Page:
Experimenting with the scoop of the body today I decided to work on the arm swings a bit more. Instead of using them to support the body weight I opted them fora a lazy slacker walk similar to walk No.12. The main difference is in keeping a realistic bone structure, a push and drag of the back foot and pushing the chest forward. Additionally I wanted to have the arms floppy and a bit lazy so they have a full frame deal in the actions in the swing of the forward body momentum. This gives the character a light step appearance even though the push off frame is small with a lean forward.
Thursday, 29 August 2013
Going back to the simple walk cycles I wanted to add another layer to otherwise normal walk. I added a strong swing from left to right on the push off step, giving a body a pendulum swing forward.
In order for this walk to function I had to lower the low key frame adding an scooping in-between allowing the body to have momentum in order to swing backwards.
The foot is dragged across the floor in order to provide additional stability to such an action and the forward step is at an onward angle giving a drag gin power to the body at hand. The arms are used to balance the figure during the option and the head is loose with neck holding it anchored to the chest as the figures centre changes with the swing forward creating a sickle arc.
Wednesday, 28 August 2013
This time I wanted to concentrate on overall shapes of the body when doing a walk instead of individual movement. I started with a triangular body and the momentum would be built in within the geometric shape until it reaches trapezium only to become a triangle again. Once the shape looked like it was doing a walk I added the motion of legs filling in the negative shapes in order to retain geometrical and stylised walk cycle. Finally arms were added last as a counterbalance to the whole cycle. This walk style offers a lot for style and creation of momentum, however it does not have much opening for a bounce without loosing the geometric silhouette qualities.
Tuesday, 27 August 2013
Continuing with a short and compact body figure, today I worked on a dwarf walk cycle. Using a stereotype of a mountain jolly miner the body is a bit smother and less angular than the swagger of last week. The motion is of a character who is accustomed to walking on the incline, hence there is a slight back lean into the forward step. The arms are swinging upwards without a twist in the elbow and lightly relaxing before arcing downwards. Altogether this gives the figure a happier motion and adds enthusiasm in the walk.
Saturday, 24 August 2013
Today i integrated the simplicity of a straight forward movement with minimal adjustments in order to achieve more character. I used a stereotypical cartoon character shape with a over-sized head in order to work on the balance of the body and overall connection.
In order to achieve a self gratifying swagger in the character subtle movement of the hips and shoulders in contrasting direction was added, keeping the whole figure more volumetric. This hourglass movement add to the figures propulsion and a large head adds a further challenge of overall balance. In order to portray certainty in the character the step is wide with a forwards sink on the knee and the arms go to chin level, elbow leading.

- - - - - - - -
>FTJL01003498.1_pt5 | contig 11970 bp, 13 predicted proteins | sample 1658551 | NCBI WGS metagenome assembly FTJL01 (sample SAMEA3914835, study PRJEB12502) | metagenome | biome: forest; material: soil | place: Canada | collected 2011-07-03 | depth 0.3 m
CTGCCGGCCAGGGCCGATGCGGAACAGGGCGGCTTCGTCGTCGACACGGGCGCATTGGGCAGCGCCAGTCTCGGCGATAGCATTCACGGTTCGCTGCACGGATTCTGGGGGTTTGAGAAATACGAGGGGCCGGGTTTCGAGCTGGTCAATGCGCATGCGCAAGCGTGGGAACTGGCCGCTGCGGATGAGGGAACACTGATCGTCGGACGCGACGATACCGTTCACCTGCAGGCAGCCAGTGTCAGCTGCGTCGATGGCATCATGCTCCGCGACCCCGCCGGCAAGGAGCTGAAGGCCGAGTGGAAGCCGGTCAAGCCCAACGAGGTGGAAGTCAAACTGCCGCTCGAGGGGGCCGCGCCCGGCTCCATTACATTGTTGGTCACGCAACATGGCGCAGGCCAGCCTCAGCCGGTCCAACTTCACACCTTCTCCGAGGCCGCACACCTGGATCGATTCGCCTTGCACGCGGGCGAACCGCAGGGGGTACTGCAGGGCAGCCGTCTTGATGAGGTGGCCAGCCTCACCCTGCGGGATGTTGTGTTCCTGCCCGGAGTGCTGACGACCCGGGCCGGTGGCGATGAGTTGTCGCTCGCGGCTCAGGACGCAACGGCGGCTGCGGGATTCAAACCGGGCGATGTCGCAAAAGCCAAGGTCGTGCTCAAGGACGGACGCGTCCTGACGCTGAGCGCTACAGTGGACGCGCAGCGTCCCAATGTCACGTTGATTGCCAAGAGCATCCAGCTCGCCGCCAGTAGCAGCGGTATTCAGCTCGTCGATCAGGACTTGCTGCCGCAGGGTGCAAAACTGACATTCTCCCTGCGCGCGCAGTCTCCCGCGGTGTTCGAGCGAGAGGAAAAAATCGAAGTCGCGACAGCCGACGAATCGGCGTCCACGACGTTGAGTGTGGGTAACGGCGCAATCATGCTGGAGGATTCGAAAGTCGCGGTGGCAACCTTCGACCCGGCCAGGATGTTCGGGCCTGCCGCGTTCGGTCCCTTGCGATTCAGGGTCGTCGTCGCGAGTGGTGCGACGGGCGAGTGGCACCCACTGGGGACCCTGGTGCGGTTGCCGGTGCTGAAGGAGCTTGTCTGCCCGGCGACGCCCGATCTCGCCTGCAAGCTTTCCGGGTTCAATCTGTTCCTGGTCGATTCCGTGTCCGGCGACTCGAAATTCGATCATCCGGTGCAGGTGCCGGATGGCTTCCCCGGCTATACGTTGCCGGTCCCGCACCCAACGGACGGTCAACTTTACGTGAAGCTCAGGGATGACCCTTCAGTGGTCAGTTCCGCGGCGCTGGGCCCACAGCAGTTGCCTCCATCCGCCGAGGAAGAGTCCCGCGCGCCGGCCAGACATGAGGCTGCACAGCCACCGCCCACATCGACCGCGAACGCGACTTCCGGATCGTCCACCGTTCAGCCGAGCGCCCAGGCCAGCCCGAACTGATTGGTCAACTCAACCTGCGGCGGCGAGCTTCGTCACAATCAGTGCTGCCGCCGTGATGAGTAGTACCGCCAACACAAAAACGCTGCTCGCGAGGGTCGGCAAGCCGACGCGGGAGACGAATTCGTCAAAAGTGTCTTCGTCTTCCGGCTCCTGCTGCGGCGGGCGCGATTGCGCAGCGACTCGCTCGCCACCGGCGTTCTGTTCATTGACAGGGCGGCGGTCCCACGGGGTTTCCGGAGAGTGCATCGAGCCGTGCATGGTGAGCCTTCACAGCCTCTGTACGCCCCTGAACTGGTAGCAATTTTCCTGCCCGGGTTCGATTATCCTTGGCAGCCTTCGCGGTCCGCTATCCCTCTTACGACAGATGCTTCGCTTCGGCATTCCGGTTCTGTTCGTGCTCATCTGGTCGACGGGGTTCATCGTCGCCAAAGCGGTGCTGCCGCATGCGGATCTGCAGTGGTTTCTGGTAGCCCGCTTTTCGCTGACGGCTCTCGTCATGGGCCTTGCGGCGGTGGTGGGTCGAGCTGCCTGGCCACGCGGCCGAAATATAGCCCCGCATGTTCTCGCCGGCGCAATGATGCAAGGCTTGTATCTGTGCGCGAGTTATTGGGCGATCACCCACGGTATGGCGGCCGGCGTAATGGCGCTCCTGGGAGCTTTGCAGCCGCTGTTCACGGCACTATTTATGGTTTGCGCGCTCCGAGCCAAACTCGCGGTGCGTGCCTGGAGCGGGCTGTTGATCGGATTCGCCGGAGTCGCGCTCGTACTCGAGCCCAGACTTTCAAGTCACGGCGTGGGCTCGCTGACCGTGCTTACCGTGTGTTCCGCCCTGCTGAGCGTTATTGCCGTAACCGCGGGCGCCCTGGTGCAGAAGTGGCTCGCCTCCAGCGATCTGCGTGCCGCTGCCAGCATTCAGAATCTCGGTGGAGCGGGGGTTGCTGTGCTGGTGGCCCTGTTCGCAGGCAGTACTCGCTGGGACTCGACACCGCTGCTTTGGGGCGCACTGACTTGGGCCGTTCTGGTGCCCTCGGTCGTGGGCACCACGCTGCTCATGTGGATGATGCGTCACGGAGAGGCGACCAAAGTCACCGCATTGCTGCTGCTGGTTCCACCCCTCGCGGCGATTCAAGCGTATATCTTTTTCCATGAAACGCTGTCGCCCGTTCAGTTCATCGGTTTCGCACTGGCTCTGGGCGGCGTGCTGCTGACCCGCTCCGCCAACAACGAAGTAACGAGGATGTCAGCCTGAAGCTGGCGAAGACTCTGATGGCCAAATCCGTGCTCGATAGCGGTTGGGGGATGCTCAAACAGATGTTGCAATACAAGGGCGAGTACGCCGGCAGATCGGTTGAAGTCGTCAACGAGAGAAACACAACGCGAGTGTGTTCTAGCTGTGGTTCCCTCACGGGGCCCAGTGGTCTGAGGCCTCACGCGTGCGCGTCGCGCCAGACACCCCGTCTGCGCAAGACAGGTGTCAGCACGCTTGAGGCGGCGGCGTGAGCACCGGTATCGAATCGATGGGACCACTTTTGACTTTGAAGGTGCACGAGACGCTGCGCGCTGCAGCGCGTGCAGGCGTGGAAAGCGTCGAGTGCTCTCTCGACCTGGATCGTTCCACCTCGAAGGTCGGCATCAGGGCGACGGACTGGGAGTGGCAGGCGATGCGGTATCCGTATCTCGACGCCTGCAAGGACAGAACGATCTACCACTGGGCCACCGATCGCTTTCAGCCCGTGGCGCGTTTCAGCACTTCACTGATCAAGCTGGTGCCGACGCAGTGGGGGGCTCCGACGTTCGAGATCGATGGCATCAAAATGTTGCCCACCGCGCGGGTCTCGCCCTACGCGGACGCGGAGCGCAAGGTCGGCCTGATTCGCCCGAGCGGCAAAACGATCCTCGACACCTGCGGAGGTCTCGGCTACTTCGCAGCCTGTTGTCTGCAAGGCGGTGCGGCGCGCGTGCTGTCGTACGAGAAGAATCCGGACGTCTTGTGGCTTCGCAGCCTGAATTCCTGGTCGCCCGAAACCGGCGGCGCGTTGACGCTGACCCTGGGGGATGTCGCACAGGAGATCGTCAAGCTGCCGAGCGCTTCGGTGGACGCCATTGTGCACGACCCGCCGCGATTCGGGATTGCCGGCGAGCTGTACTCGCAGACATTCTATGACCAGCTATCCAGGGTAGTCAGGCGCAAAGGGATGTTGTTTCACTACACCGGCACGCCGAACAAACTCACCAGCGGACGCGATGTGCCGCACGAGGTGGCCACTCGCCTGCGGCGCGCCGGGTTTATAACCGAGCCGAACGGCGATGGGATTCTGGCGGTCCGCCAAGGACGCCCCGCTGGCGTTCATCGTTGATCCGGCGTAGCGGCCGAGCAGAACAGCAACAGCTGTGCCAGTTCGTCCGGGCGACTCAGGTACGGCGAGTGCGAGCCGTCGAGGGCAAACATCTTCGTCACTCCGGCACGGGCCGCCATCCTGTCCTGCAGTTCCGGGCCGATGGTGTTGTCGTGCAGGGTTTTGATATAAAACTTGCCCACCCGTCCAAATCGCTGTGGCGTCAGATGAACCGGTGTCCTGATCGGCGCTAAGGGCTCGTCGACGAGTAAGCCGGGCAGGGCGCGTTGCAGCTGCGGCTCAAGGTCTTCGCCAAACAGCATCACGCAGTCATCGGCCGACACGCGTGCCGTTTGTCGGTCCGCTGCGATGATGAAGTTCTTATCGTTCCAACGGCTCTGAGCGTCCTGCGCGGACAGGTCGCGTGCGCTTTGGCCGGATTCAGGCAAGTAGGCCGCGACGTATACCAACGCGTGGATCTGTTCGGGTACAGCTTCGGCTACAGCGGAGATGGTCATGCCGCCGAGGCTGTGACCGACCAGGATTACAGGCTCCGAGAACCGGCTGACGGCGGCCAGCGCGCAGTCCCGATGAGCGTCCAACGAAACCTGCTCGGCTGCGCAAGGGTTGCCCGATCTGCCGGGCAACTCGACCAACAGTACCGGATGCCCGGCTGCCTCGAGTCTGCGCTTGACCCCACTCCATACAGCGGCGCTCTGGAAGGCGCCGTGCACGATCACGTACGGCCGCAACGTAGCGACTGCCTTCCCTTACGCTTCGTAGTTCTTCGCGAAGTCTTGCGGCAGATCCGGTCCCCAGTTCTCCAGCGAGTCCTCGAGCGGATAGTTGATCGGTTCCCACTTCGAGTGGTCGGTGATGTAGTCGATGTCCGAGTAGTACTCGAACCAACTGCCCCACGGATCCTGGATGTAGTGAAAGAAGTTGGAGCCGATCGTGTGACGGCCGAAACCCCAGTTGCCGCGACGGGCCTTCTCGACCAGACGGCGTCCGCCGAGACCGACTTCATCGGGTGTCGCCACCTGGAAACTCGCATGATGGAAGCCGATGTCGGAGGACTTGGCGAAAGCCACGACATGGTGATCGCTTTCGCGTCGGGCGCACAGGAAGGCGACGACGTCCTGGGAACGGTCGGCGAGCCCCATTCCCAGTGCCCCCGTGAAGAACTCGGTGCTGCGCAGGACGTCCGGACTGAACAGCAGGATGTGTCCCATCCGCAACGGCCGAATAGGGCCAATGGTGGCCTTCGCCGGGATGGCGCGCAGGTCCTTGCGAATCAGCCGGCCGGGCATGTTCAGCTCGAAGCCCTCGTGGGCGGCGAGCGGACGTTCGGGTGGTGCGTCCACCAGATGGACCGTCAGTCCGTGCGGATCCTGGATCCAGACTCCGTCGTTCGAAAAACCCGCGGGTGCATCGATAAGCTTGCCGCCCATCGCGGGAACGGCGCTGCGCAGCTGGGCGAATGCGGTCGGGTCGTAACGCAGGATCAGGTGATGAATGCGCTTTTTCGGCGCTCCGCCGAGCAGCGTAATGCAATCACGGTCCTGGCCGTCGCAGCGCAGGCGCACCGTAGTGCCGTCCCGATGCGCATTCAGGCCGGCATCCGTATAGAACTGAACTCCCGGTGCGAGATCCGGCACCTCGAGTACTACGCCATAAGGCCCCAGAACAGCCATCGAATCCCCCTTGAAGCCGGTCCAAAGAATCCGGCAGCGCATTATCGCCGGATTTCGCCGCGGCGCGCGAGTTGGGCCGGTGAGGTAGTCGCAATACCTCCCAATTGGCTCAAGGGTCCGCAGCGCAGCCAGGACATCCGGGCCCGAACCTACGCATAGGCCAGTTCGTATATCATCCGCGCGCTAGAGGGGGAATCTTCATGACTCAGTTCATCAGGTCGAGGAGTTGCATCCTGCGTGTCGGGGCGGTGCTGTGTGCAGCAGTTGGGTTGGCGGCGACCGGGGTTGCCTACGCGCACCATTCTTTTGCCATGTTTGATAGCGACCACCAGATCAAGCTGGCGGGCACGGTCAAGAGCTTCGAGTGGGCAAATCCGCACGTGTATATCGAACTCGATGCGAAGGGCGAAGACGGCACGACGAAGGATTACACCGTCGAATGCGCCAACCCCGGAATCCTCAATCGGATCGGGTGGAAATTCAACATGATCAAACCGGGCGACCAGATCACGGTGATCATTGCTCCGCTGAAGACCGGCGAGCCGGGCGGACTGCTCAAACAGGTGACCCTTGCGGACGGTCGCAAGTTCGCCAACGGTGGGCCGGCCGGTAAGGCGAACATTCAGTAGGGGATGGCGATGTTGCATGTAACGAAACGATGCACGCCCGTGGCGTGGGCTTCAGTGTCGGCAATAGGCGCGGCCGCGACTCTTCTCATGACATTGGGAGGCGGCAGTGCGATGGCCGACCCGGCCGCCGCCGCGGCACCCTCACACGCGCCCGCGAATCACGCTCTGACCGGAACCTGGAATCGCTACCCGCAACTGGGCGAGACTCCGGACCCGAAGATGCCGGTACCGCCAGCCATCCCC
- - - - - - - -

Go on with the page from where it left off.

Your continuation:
Thursday, 22 August 2013
I wanted to revisit the serpentine walks, but this time concentrating more on the torso manoeuvring. The body is worked on a striking angle on the each step. To achieve this I created a line on which the head would be travelling. Then I worked out the body arrangement with the legs. The body is torqued on the lowest key frame sink. It then whips upwards on the push off, only to strike with the step forward. Once the balance is regained the same happens to the body. So the torso arc of action was drawn first, it was then combined with the leg step, then the torso was added on.
Finally the arms came as the latest stage, reinforcing the movement and adding stability to the figure. I wanted the force to be led with a spine whip forwards and to leave any shoulder swaying for the latter smaller adjustments once the arms are added in.
Wednesday, 21 August 2013
I tried something a bit different this time, concentrating on the representation of the movement. Using futurism and it's representation in the arts as a basis as well as the theory of 1930's blurring and zipping alongside 'long headed inbetweens'.
The walk is classical in it's simplicity and I've kept it plain. The interest arises with trying to represent more than one movement in each frame thus breaking with the barrier of single frame story. Similar would be happening in fast movement in pre war times when the practice of dry-brushing was included in this. It is somewhat similar to speed lines of comics and newspaper cartoons, a way of capturing the movement and giving an impression thereof using only one picture. Here I've kept the blur dry brushing to the legs alone for clarity. An interesting technique which could be utilised in future for a certain visual style.
Tuesday, 20 August 2013
Harking back to the fantastical elements of previous walk, I did another exercise with the dogman walk cycle. The elements of fawn and satyr are also included here and it was a consolidation exercise. The legs with 'long feet' structure create an impression of a tiptoe walk as paws grasp the ground below. I've added a little curl to the in the immediate frame in order to accent this further. The legs are placed forward as they go up first unlike most common bi-pedal walks where they just go forwards preventing the fall. The body is hunched forward with strong bend in the spine at the push off point. Arms are swinging side to side in a wide arc coming level with the eyes as the figure advances.
Monday, 19 August 2013